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Migrating legacy USB Stack to USB Type-C platforms

Migrating legacy USB Stack to USB Type-C platforms
by Rajaram Regupathy on 11-19-2015 at 4:00 pm

There is a great deal of buzz around the new USB Type-C connector and its power delivery specifications. Industry leaders like Intel, Google, and Apple are leading the way by integrating this new connector into products like MacBook and Chromebook. The new connector will soon find its way into smartphones and many other types of products.

Just as USB slowly replaced legacy ports, USB Type-C may slowly replace most of the connectors on your PCs or Notebooks. This next-generation connector is powerful and flexible. It has the capability of providing up to 100 W of power and enabling support for multiple functions over the same lines in a standard way. This sharing of signal lines and higher power negotiation is achieved using a protocol defined in the USB Power Delivery specification over Configuration Channel (CC) signal line of the USB Type-C connector.

This article explores some of the key changes that needs to be looked into while planning integration legacy USB stack with USB Type-C support

V[SUB]Bus[/SUB] Session/Power Role Swap:
One of the important changes in the new specification involves the V[SUB]Bus[/SUB] line. Over and above the support for higher power, there are other changes that will affect a legacy USB system. For example, the new specification enables a USB device to power up the host and also defines scenarios where removal of the V[SUB]Bus[/SUB] does not indicate disconnection. During a session, using the Power Role Swap command a device can change the flow of V[SUB]Bus,[/SUB], during which V[SUB]Bus[/SUB] will drop close to 0V. V[SUB]Bus[/SUB] management is handled outside of the USB system, thus necessitating legacy USB systems to handle such scenarios in tandem with the CC module.

Role Negotiation – Data Role Swap – No OTG:
One of the more complex implementations in legacy USB system is the On The Go (OTG) state and timing implementation. The new specification helps decide role of a device over the CC channel using simple protocol commands or basing the role on the initial state of the CC channel. Thus, a legacy USB system now has to now migrate from OTG to the CC protocol to base its on events from the CC module.

USB Connection/Disconnection:
Connection and disconnection of USB functionality in legacy OTG connectors was implemented primarily using the ID pin or V[SUB]Bus[/SUB]. In the new USB Type-C environment, connection and disconnection is based on the state of the CC channel. The voltage level of the CC signal line helps determine the connection status to the CC module, which then has to be communicated to the legacy USB system. This CC signal line also helps determine how much current can be consumed when the system is not in power delivery mode. Thus, a legacy USB system has to wait for events from the CC module for connection and disconnection, as well as for power capabilities.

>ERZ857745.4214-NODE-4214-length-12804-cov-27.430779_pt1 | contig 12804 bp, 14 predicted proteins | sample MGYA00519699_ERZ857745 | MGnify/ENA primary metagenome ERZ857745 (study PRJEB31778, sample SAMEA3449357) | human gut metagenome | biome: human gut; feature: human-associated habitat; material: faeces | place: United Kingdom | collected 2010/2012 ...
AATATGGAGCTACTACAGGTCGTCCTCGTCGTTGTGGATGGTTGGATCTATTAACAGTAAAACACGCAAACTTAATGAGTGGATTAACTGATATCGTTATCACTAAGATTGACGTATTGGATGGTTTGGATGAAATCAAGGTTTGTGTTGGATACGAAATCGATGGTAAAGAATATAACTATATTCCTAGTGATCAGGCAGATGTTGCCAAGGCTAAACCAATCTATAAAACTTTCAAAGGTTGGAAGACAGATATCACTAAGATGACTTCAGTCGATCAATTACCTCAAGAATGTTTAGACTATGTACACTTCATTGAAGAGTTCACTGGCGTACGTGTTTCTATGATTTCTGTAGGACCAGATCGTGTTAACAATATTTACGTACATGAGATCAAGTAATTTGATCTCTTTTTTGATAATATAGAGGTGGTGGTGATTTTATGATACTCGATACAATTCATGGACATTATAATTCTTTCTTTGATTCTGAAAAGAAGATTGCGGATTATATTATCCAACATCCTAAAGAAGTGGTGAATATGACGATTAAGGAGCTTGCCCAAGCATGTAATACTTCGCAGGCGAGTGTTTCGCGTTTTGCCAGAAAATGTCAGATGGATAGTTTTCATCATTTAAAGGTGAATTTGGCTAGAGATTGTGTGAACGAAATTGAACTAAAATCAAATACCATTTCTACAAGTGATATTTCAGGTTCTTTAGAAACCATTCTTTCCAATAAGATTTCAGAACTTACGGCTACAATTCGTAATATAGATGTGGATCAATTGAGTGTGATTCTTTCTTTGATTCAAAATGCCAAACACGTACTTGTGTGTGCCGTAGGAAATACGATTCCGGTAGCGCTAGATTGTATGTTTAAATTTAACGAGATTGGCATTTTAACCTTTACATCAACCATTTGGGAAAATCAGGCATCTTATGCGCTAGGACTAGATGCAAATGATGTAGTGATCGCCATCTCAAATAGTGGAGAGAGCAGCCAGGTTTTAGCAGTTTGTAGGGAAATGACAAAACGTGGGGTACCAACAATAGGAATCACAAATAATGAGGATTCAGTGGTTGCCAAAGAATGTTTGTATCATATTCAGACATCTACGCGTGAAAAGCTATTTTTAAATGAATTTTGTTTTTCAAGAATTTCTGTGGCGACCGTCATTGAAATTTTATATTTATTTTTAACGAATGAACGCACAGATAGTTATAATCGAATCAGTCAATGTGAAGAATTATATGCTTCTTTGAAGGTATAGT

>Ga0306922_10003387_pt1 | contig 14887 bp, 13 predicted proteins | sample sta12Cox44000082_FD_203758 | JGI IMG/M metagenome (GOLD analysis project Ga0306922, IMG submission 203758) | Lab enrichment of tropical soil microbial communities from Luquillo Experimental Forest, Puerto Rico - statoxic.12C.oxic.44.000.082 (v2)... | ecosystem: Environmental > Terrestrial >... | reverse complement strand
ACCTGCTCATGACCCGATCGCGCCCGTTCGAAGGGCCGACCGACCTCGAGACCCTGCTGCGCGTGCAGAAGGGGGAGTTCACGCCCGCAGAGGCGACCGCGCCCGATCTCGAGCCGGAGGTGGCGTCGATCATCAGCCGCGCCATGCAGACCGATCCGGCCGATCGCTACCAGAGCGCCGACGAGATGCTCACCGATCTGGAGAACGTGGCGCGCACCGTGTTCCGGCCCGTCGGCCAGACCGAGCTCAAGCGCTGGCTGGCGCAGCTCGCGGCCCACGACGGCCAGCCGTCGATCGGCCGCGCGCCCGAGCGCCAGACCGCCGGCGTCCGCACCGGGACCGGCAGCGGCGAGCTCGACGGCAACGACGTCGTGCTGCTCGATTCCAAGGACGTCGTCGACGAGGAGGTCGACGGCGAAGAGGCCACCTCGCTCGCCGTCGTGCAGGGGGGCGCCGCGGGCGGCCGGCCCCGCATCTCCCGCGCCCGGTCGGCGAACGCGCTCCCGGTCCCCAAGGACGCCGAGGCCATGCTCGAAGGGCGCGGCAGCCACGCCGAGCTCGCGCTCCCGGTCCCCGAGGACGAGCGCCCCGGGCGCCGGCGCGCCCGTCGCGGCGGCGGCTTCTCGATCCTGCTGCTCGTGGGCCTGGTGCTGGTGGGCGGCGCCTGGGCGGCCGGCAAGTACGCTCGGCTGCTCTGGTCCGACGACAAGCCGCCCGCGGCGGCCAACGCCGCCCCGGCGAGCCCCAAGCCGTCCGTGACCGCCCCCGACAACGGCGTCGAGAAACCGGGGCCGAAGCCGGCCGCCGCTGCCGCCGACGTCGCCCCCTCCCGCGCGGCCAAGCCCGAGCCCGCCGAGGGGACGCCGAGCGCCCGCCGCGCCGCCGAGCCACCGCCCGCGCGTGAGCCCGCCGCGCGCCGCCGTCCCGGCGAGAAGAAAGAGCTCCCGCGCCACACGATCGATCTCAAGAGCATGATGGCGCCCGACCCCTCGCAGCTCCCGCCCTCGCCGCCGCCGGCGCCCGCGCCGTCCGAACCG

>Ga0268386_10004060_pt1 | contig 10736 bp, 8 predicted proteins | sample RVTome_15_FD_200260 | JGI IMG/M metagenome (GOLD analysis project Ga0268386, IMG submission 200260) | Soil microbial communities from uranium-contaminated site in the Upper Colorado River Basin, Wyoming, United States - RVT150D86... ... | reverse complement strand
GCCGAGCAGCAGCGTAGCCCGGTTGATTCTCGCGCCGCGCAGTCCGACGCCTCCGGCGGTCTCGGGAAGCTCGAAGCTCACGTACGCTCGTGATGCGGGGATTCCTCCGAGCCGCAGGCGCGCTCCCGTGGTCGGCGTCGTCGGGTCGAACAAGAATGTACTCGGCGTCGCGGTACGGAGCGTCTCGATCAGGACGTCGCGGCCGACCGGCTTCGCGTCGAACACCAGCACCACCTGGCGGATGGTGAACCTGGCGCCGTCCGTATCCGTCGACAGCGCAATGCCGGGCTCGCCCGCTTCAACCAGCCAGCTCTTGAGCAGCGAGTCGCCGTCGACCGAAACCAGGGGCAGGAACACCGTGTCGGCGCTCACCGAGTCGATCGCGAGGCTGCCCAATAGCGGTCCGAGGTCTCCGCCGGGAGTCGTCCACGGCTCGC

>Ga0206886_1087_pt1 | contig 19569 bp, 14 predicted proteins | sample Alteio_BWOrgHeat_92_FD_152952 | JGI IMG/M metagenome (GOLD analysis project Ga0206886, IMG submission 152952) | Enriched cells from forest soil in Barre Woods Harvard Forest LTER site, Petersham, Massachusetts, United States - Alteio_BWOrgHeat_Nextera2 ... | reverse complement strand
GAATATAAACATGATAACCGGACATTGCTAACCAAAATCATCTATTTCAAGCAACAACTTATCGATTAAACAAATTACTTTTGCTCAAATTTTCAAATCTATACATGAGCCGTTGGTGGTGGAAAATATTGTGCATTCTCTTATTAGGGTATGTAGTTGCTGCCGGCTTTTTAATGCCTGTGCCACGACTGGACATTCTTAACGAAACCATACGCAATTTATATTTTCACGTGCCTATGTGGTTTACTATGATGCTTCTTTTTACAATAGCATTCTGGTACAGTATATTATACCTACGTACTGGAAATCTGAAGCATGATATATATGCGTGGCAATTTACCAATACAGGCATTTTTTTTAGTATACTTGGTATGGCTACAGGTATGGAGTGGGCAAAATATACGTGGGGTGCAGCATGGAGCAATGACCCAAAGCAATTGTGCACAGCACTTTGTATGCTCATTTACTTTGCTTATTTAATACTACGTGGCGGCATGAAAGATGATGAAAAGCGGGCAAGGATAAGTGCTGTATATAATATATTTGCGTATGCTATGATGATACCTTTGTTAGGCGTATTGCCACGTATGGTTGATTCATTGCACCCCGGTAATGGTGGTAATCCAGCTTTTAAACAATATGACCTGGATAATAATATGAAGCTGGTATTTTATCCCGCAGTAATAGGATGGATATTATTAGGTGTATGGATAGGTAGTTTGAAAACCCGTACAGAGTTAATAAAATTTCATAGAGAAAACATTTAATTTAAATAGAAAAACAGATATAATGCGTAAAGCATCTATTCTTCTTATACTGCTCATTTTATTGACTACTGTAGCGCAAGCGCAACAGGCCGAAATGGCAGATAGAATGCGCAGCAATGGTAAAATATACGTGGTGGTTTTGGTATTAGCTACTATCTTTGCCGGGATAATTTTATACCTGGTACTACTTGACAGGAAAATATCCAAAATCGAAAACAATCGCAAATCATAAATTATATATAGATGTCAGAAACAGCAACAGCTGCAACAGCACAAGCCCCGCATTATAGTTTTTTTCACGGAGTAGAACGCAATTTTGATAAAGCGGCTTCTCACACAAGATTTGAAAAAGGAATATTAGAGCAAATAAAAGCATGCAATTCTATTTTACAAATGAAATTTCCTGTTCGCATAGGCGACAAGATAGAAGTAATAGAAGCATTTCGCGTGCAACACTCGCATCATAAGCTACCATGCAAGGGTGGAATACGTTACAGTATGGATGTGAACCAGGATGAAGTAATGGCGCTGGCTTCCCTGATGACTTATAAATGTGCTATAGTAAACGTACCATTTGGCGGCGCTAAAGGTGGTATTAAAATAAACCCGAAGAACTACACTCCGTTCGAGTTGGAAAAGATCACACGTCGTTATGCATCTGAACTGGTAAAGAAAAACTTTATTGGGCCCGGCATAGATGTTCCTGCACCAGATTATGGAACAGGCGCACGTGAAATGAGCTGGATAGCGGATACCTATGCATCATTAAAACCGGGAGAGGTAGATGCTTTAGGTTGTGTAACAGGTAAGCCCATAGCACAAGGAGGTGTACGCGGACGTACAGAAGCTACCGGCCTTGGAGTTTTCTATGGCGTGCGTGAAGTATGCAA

Alternate Modes:
The new USB Type-C connector supports multiple functions over and above USB functionality over its USB signals lines. For example, if a system enters a 4-port Display Port alternate mode, the Display Port interface consumes all super speed signal lines of the USB Type-C port. As a consequence, no USB 3 functionality is available during alternate mode. This multiplexing of USB signal lines is handled outside the USB software subsystem, namely the CC module, and the legacy USB subsystem need to be adapted for such changes.

Billboard Class:
A new class of USB device – Billboard class – has been defined by the USB Implementers Forum (USBIF) for the devices that supports alternate modes. As the designation suggests, Billboard class is an informative class and is used to communicate the alternate modes supported by a device to the host. It is important to note that this class does not support any USB functions and thus does not consume any endpoints. This change requires a new driver to read and interpret descriptors, then present the descriptors of this new class to the user.

This article explored some of the key changes that needs to be taken care in a legacy USB host or a device stack when migrating to the new USB Type-C connector. Though the change is on the USB connector, it has impact on the USB software behavior as well. Also developers has to keep in mind with the new USB Type-C connector, the USB Type-C cable determines also plays role in determining the system behavior.

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